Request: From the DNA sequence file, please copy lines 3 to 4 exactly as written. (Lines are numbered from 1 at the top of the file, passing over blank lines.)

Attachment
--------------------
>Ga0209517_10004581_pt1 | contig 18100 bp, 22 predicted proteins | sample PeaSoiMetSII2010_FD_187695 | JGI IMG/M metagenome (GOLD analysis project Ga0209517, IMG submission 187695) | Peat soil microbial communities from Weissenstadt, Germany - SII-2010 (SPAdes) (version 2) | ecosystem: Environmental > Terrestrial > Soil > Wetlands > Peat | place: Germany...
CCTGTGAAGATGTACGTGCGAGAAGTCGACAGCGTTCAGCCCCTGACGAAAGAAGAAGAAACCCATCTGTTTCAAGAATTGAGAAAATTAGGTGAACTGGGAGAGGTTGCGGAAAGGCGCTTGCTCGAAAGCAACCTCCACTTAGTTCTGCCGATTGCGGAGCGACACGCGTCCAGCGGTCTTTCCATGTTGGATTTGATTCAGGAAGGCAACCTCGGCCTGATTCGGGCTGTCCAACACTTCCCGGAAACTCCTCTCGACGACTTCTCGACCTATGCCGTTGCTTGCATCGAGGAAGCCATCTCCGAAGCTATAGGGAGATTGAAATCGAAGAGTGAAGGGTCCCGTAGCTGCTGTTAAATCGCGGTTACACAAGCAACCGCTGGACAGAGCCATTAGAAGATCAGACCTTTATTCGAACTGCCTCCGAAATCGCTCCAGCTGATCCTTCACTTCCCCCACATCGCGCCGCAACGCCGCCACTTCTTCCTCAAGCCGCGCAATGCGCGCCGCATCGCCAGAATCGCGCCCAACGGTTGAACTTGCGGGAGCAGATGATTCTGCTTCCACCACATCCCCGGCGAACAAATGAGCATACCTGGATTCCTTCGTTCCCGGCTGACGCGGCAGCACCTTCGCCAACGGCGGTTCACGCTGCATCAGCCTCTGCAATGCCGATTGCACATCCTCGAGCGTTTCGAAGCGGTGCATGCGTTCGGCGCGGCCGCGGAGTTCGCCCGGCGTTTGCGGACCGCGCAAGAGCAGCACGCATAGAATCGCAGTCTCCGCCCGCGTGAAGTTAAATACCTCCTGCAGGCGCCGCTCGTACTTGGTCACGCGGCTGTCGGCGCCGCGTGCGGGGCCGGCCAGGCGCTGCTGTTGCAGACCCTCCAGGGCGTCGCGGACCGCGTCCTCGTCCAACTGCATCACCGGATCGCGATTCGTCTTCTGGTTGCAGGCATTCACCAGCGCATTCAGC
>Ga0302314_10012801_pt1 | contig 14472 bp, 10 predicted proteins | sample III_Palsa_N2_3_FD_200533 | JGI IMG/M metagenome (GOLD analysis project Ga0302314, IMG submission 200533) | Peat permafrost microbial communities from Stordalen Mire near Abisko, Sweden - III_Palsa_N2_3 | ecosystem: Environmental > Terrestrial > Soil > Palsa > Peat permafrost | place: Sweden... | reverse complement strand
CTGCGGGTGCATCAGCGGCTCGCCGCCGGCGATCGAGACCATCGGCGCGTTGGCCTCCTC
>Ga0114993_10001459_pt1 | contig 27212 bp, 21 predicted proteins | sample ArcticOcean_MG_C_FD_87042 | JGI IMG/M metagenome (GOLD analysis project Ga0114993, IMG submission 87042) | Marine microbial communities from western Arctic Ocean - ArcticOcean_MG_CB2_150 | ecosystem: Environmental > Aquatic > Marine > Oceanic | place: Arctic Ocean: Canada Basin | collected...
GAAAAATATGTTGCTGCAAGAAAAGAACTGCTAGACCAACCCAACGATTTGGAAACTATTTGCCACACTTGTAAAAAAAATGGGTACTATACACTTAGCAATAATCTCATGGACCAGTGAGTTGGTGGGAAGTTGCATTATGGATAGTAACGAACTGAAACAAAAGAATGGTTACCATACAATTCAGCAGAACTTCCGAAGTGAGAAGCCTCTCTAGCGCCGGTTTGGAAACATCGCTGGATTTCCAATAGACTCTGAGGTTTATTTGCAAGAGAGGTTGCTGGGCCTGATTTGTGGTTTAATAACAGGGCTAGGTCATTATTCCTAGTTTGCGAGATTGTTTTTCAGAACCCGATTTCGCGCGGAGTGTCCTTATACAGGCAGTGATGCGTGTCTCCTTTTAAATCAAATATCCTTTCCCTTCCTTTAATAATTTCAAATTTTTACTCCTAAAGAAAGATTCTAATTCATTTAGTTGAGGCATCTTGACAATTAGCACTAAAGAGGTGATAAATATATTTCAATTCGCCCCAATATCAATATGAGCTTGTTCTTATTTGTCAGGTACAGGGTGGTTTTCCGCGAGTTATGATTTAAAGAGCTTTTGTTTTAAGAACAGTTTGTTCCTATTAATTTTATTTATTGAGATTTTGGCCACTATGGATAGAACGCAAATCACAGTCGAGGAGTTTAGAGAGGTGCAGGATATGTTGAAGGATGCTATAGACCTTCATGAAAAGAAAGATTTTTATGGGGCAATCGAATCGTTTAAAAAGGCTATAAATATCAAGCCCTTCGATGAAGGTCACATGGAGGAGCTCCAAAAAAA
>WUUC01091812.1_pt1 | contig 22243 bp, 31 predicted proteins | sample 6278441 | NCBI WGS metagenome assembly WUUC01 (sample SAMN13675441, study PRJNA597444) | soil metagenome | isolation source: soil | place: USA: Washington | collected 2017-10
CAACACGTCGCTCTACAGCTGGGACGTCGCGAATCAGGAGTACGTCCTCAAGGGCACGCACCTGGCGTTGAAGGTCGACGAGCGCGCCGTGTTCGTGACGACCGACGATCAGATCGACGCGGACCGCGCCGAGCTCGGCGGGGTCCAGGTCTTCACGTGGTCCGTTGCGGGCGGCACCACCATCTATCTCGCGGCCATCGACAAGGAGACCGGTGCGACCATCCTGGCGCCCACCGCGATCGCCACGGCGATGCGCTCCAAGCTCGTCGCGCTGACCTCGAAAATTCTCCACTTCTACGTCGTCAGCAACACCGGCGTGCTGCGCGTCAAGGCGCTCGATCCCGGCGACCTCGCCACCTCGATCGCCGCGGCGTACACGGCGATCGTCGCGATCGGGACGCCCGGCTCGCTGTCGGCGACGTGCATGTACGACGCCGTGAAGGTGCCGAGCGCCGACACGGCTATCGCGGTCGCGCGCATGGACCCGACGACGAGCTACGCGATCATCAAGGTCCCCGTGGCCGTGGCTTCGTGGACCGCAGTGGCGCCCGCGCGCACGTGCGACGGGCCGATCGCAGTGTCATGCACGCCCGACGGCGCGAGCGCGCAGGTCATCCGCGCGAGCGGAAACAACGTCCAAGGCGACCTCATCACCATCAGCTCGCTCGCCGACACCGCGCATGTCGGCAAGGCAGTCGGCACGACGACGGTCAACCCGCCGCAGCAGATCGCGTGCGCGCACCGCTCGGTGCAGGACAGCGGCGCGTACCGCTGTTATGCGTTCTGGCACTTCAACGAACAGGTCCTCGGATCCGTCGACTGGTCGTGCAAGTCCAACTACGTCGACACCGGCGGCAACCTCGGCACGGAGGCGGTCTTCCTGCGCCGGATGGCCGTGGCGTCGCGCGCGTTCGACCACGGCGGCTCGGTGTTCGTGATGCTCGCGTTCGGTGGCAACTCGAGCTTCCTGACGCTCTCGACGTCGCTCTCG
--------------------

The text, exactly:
>Ga0302314_10012801_pt1 | contig 14472 bp, 10 predicted proteins | sample III_Palsa_N2_3_FD_200533 | JGI IMG/M metagenome (GOLD analysis project Ga0302314, IMG submission 200533) | Peat permafrost microbial communities from Stordalen Mire near Abisko, Sweden - III_Palsa_N2_3 | ecosystem: Environmental > Terrestrial > Soil > Palsa > Peat permafrost | place: Sweden... | reverse complement strand
CTGCGGGTGCATCAGCGGCTCGCCGCCGGCGATCGAGACCATCGGCGCGTTGGCCTCCTC